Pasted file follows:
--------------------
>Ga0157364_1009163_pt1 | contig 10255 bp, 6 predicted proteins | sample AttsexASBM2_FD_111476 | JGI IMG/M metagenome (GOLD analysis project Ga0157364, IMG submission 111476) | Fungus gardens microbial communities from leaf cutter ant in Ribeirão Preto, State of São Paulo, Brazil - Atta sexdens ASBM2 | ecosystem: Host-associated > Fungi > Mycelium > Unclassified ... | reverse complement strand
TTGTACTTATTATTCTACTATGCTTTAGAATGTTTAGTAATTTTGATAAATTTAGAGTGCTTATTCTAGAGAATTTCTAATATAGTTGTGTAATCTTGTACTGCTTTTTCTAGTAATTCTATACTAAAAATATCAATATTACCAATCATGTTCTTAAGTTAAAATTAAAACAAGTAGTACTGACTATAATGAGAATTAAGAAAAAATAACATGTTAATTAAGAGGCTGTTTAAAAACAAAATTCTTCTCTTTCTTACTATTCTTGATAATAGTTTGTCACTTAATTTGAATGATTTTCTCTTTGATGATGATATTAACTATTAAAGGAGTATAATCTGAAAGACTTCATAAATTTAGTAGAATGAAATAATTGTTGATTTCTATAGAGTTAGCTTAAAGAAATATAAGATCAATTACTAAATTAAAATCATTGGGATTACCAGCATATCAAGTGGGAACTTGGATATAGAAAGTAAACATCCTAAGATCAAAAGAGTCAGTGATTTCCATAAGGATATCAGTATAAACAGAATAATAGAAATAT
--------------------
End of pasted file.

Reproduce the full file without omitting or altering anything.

>Ga0157364_1009163_pt1 | contig 10255 bp, 6 predicted proteins | sample AttsexASBM2_FD_111476 | JGI IMG/M metagenome (GOLD analysis project Ga0157364, IMG submission 111476) | Fungus gardens microbial communities from leaf cutter ant in Ribeirão Preto, State of São Paulo, Brazil - Atta sexdens ASBM2 | ecosystem: Host-associated > Fungi > Mycelium > Unclassified ... | reverse complement strand
TTGTACTTATTATTCTACTATGCTTTAGAATGTTTAGTAATTTTGATAAATTTAGAGTGCTTATTCTAGAGAATTTCTAATATAGTTGTGTAATCTTGTACTGCTTTTTCTAGTAATTCTATACTAAAAATATCAATATTACCAATCATGTTCTTAAGTTAAAATTAAAACAAGTAGTACTGACTATAATGAGAATTAAGAAAAAATAACATGTTAATTAAGAGGCTGTTTAAAAACAAAATTCTTCTCTTTCTTACTATTCTTGATAATAGTTTGTCACTTAATTTGAATGATTTTCTCTTTGATGATGATATTAACTATTAAAGGAGTATAATCTGAAAGACTTCATAAATTTAGTAGAATGAAATAATTGTTGATTTCTATAGAGTTAGCTTAAAGAAATATAAGATCAATTACTAAATTAAAATCATTGGGATTACCAGCATATCAAGTGGGAACTTGGATATAGAAAGTAAACATCCTAAGATCAAAAGAGTCAGTGATTTCCATAAGGATATCAGTATAAACAGAATAATAGAAATAT